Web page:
Civil Rights Hero Dorothy Height Passes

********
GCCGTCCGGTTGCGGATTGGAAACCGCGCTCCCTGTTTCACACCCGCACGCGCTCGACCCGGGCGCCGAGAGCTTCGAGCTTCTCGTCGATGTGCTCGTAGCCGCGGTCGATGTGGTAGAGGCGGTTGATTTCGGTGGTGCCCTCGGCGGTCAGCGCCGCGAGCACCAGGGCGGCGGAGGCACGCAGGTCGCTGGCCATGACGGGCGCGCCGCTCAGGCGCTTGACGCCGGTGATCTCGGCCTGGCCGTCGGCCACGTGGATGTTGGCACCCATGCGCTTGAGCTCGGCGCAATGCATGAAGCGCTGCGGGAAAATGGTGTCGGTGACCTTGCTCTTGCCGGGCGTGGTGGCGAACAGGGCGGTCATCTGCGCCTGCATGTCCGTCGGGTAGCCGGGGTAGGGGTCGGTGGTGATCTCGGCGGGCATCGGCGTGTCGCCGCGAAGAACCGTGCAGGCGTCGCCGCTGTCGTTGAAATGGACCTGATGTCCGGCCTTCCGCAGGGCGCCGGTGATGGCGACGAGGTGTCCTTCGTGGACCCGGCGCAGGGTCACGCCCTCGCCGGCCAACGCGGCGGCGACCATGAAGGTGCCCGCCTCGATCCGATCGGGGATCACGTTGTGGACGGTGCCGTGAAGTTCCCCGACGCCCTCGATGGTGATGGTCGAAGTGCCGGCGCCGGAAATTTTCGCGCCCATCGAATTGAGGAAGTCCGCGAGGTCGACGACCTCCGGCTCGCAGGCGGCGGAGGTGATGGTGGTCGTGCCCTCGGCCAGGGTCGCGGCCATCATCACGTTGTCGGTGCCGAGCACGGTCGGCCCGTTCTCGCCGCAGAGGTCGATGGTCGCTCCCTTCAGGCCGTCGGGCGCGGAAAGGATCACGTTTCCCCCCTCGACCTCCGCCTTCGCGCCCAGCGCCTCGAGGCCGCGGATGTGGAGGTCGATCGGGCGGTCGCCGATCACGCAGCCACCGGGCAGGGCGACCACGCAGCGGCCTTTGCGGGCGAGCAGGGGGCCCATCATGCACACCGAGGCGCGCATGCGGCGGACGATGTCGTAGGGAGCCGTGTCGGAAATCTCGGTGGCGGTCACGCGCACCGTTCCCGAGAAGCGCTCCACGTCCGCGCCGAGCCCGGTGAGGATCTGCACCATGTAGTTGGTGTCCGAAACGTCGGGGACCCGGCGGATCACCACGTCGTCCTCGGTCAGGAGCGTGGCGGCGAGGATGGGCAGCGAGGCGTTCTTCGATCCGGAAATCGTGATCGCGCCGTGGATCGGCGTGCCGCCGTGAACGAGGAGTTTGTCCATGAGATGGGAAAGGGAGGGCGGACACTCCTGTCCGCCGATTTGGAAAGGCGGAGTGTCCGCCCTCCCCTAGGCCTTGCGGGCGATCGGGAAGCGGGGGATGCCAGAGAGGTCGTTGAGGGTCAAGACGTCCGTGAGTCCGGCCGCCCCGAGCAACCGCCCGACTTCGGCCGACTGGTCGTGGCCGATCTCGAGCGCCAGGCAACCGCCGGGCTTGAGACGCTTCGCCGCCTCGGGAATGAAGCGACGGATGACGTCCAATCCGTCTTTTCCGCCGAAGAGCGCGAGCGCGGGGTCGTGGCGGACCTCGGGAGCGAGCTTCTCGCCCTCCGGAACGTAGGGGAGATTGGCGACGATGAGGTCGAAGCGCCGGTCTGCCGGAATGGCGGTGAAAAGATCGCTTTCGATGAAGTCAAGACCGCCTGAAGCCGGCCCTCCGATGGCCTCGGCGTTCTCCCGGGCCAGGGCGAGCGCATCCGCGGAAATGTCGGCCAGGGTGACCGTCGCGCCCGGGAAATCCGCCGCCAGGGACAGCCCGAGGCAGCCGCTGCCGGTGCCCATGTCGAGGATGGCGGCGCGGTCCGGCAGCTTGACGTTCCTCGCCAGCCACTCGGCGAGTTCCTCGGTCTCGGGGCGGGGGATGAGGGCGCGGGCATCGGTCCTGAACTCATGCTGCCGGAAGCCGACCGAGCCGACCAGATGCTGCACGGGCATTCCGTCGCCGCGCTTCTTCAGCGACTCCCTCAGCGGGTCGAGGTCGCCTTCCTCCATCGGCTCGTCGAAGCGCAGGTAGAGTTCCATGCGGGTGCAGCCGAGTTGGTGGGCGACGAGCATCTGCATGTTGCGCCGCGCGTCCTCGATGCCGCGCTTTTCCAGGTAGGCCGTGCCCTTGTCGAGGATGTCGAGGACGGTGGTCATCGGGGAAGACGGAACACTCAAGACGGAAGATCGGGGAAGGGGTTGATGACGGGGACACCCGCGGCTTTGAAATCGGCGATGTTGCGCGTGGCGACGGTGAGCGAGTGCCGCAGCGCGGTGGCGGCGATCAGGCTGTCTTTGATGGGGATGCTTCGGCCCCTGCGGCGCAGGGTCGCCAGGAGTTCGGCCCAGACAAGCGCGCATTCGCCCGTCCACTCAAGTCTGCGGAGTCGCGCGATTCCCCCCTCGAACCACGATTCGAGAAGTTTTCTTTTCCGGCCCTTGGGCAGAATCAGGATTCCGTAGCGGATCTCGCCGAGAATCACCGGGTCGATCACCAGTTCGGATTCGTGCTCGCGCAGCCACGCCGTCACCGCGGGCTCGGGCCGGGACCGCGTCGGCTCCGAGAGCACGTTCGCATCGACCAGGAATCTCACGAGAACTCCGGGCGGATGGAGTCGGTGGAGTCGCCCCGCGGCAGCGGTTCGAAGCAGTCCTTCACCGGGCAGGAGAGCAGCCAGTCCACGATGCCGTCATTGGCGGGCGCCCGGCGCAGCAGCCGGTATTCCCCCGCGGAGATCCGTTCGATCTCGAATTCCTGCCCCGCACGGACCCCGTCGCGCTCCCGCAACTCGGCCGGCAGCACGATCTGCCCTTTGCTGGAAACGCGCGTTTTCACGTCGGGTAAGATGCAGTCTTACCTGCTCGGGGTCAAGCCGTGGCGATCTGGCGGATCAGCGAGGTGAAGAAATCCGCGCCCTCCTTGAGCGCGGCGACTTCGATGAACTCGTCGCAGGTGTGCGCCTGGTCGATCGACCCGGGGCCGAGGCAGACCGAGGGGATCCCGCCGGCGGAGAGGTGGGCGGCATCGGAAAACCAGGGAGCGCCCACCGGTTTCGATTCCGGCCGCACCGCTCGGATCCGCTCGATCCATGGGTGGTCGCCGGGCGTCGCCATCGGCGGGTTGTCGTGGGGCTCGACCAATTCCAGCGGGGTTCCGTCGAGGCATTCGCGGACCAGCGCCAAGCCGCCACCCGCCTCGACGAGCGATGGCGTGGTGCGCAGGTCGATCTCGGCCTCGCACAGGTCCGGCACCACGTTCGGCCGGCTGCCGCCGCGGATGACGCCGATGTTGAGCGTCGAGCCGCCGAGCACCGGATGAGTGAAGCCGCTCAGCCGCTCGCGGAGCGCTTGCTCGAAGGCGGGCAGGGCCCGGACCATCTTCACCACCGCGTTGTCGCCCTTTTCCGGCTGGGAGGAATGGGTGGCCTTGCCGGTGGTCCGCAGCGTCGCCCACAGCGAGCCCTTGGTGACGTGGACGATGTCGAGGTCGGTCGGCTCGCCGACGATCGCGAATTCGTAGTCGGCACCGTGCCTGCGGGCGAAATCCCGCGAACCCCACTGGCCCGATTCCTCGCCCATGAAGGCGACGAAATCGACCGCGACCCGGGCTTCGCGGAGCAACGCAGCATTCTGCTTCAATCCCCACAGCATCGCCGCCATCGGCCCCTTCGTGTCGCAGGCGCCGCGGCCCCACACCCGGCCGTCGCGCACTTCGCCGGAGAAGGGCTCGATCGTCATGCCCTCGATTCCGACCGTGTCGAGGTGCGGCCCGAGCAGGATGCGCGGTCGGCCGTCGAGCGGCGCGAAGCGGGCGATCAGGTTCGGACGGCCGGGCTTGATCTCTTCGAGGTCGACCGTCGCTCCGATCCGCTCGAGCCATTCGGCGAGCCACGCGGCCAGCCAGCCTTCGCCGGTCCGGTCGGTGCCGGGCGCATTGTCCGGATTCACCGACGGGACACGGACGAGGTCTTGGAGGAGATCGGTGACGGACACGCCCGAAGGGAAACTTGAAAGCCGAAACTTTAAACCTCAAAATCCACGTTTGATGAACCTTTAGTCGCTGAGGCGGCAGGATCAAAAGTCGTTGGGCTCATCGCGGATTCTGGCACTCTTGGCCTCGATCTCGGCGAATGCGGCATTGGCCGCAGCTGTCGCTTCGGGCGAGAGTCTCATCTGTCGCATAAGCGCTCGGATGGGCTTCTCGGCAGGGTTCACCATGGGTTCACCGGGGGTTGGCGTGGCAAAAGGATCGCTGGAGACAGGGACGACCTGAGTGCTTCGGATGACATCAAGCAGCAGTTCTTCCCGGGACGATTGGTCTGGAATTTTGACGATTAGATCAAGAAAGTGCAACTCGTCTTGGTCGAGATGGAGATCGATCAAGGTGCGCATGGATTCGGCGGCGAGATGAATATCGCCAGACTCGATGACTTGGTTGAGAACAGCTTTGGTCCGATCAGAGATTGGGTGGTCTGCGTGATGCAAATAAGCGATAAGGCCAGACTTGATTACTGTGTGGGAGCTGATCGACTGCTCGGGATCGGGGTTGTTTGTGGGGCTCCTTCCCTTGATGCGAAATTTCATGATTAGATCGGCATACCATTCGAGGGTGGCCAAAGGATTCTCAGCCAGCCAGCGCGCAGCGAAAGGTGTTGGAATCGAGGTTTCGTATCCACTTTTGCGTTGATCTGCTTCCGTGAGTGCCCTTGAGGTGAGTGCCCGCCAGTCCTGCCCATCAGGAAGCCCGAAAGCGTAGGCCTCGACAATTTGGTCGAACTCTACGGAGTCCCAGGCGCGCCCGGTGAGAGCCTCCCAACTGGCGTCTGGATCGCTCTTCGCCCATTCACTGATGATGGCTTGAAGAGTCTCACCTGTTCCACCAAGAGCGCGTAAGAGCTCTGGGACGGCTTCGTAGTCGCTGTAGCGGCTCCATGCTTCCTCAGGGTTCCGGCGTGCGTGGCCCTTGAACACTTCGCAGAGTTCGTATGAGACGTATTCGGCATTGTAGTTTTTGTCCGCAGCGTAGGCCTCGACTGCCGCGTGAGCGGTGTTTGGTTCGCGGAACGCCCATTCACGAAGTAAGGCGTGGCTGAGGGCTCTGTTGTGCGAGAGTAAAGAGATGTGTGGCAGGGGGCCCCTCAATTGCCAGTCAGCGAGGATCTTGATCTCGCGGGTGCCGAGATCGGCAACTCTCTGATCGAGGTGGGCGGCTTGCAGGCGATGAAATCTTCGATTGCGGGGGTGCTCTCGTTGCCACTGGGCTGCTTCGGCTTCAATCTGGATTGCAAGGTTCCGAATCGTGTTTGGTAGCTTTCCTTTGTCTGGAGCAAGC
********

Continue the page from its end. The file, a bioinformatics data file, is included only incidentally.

April 20, 2010[caption id="" align="alignright" width="353" caption="Dorothy Height"][/caption] Founding matriarch of the American civil rights movement, Dorothy Height, passed today at age 98. As women challenge the wage gap in today’s equal pay day protests, they will do so in the spirit of Dr. Height and remember her 50 years of dedication to achieving women's rights for full equal employment, pay and education as president of the National Council of Negro Women (NCNW) from 1957 to 1997. Height’s crusade for racial justice and gender equality began in 1933, when she became a leader of the United Christian Youth Movement of North America and worked to prevent lynching, desegregate the armed forces, reform the criminal justice system, and universal access to public areas. She quickly moved up to high-level positions in both the Young Women's Christian Association (YWCA) and NCNW; integrating her skills as a social worker and her personal commitment to rise above the limitations of race and sex. She was also known for her internationalism and humanitarianism, and once taught at the Delhi School of Social Work in India, and led a study of the training of women's organizations in Liberia, Ghana, Guinea, Sierra Leone and Nigeria under the Committee of Correspondence. An activist to the core, Height took every organization she led to new heights. When elected National President of Delta Sigma Theta Sorority in 1947, she moved the sorority into a new era of activism on the national and international scene. After the passage of the Civil Rights Act in 1964, Height founded Wednesdays In Mississippi to assist in the freedom schools and open communication between women of difference races. She then went on to fight for civil rights alongside pioneers such as the Reverend Martin Luther King Jr., encouraged President Dwight D. Eisenhower to desegregate schools, and worked with President Lyndon B. Johnson to appoint African-American women to positions in government. A tireless fighter for equal rights, Height never privileged one interest over another. She was on the platform with Dr. King when he delivered his "I have a dream" speech at the Lincoln Memorial, but she would say later that she was disappointed that no one advocating women's rights was given a chance to speak that day. Her dedication has earned her the title "godmother of the women's movement" and praise from leading figures such as President Obama, who names her as a hero because she "served as the only woman at the highest level of the civil rights movement -- witnessing every march and milestone along the way." Height passed at 3:41 a.m. this morning. No cause of death was given. Our thoughts are with her family and friends at this time, and we remember her influence and dedication as we continue working for the equality she cherished, and spent her life fighting for.